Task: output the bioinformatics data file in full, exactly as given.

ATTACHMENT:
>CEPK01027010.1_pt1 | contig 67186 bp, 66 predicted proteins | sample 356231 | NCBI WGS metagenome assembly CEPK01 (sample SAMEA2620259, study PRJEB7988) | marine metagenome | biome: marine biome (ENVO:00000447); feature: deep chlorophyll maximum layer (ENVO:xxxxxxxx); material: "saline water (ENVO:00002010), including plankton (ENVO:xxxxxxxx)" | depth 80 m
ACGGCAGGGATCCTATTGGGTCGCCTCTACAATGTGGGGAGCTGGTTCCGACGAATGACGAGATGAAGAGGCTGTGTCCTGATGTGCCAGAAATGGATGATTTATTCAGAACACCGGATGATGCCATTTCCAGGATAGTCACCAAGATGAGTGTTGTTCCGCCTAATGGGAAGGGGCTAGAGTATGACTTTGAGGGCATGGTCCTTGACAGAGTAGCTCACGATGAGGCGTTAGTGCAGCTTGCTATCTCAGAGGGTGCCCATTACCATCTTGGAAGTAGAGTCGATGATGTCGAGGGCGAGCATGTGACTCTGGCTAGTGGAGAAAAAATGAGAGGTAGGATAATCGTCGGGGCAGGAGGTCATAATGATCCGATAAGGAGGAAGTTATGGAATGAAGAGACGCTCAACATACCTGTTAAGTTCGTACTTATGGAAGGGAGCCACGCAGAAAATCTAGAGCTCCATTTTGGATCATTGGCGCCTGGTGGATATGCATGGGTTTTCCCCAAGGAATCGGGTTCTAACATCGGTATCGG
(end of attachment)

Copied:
>CEPK01027010.1_pt1 | contig 67186 bp, 66 predicted proteins | sample 356231 | NCBI WGS metagenome assembly CEPK01 (sample SAMEA2620259, study PRJEB7988) | marine metagenome | biome: marine biome (ENVO:00000447); feature: deep chlorophyll maximum layer (ENVO:xxxxxxxx); material: "saline water (ENVO:00002010), including plankton (ENVO:xxxxxxxx)" | depth 80 m
ACGGCAGGGATCCTATTGGGTCGCCTCTACAATGTGGGGAGCTGGTTCCGACGAATGACGAGATGAAGAGGCTGTGTCCTGATGTGCCAGAAATGGATGATTTATTCAGAACACCGGATGATGCCATTTCCAGGATAGTCACCAAGATGAGTGTTGTTCCGCCTAATGGGAAGGGGCTAGAGTATGACTTTGAGGGCATGGTCCTTGACAGAGTAGCTCACGATGAGGCGTTAGTGCAGCTTGCTATCTCAGAGGGTGCCCATTACCATCTTGGAAGTAGAGTCGATGATGTCGAGGGCGAGCATGTGACTCTGGCTAGTGGAGAAAAAATGAGAGGTAGGATAATCGTCGGGGCAGGAGGTCATAATGATCCGATAAGGAGGAAGTTATGGAATGAAGAGACGCTCAACATACCTGTTAAGTTCGTACTTATGGAAGGGAGCCACGCAGAAAATCTAGAGCTCCATTTTGGATCATTGGCGCCTGGTGGATATGCATGGGTTTTCCCCAAGGAATCGGGTTCTAACATCGGTATCGG